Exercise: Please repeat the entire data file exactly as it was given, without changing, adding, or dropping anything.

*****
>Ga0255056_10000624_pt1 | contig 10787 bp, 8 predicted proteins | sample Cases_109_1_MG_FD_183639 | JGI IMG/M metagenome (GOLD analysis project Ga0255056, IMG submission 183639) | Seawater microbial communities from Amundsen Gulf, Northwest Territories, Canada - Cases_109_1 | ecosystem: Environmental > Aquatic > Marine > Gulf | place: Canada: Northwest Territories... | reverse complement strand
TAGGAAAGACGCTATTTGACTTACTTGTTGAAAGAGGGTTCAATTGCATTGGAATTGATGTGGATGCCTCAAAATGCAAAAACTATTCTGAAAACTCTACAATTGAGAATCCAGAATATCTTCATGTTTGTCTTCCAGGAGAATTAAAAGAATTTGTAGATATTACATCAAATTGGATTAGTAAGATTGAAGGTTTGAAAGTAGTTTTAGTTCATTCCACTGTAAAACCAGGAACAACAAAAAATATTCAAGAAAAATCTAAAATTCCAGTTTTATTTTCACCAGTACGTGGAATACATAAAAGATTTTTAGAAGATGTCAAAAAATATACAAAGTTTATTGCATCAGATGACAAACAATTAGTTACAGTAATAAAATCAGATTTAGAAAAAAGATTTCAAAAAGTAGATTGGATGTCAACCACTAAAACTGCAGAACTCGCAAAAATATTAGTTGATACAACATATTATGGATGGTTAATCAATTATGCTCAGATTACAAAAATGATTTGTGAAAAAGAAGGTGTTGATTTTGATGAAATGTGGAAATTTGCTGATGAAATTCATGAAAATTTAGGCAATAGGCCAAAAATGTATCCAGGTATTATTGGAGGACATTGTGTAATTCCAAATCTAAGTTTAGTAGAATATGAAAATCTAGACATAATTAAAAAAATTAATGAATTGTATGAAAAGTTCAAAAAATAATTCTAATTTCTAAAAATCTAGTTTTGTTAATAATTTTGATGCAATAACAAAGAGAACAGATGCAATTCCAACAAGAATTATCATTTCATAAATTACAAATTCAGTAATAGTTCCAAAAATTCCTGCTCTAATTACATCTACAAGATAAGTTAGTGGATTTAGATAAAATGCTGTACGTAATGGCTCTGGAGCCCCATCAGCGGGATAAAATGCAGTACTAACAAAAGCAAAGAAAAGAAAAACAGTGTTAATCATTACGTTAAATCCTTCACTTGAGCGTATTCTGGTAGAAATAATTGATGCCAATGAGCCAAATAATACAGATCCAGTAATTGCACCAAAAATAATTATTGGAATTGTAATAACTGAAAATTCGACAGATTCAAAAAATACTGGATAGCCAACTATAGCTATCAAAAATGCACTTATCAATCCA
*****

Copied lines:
>Ga0255056_10000624_pt1 | contig 10787 bp, 8 predicted proteins | sample Cases_109_1_MG_FD_183639 | JGI IMG/M metagenome (GOLD analysis project Ga0255056, IMG submission 183639) | Seawater microbial communities from Amundsen Gulf, Northwest Territories, Canada - Cases_109_1 | ecosystem: Environmental > Aquatic > Marine > Gulf | place: Canada: Northwest Territories... | reverse complement strand
TAGGAAAGACGCTATTTGACTTACTTGTTGAAAGAGGGTTCAATTGCATTGGAATTGATGTGGATGCCTCAAAATGCAAAAACTATTCTGAAAACTCTACAATTGAGAATCCAGAATATCTTCATGTTTGTCTTCCAGGAGAATTAAAAGAATTTGTAGATATTACATCAAATTGGATTAGTAAGATTGAAGGTTTGAAAGTAGTTTTAGTTCATTCCACTGTAAAACCAGGAACAACAAAAAATATTCAAGAAAAATCTAAAATTCCAGTTTTATTTTCACCAGTACGTGGAATACATAAAAGATTTTTAGAAGATGTCAAAAAATATACAAAGTTTATTGCATCAGATGACAAACAATTAGTTACAGTAATAAAATCAGATTTAGAAAAAAGATTTCAAAAAGTAGATTGGATGTCAACCACTAAAACTGCAGAACTCGCAAAAATATTAGTTGATACAACATATTATGGATGGTTAATCAATTATGCTCAGATTACAAAAATGATTTGTGAAAAAGAAGGTGTTGATTTTGATGAAATGTGGAAATTTGCTGATGAAATTCATGAAAATTTAGGCAATAGGCCAAAAATGTATCCAGGTATTATTGGAGGACATTGTGTAATTCCAAATCTAAGTTTAGTAGAATATGAAAATCTAGACATAATTAAAAAAATTAATGAATTGTATGAAAAGTTCAAAAAATAATTCTAATTTCTAAAAATCTAGTTTTGTTAATAATTTTGATGCAATAACAAAGAGAACAGATGCAATTCCAACAAGAATTATCATTTCATAAATTACAAATTCAGTAATAGTTCCAAAAATTCCTGCTCTAATTACATCTACAAGATAAGTTAGTGGATTTAGATAAAATGCTGTACGTAATGGCTCTGGAGCCCCATCAGCGGGATAAAATGCAGTACTAACAAAAGCAAAGAAAAGAAAAACAGTGTTAATCATTACGTTAAATCCTTCACTTGAGCGTATTCTGGTAGAAATAATTGATGCCAATGAGCCAAATAATACAGATCCAGTAATTGCACCAAAAATAATTATTGGAATTGTAATAACTGAAAATTCGACAGATTCAAAAAATACTGGATAGCCAACTATAGCTATCAAAAATGCACTTATCAATCCA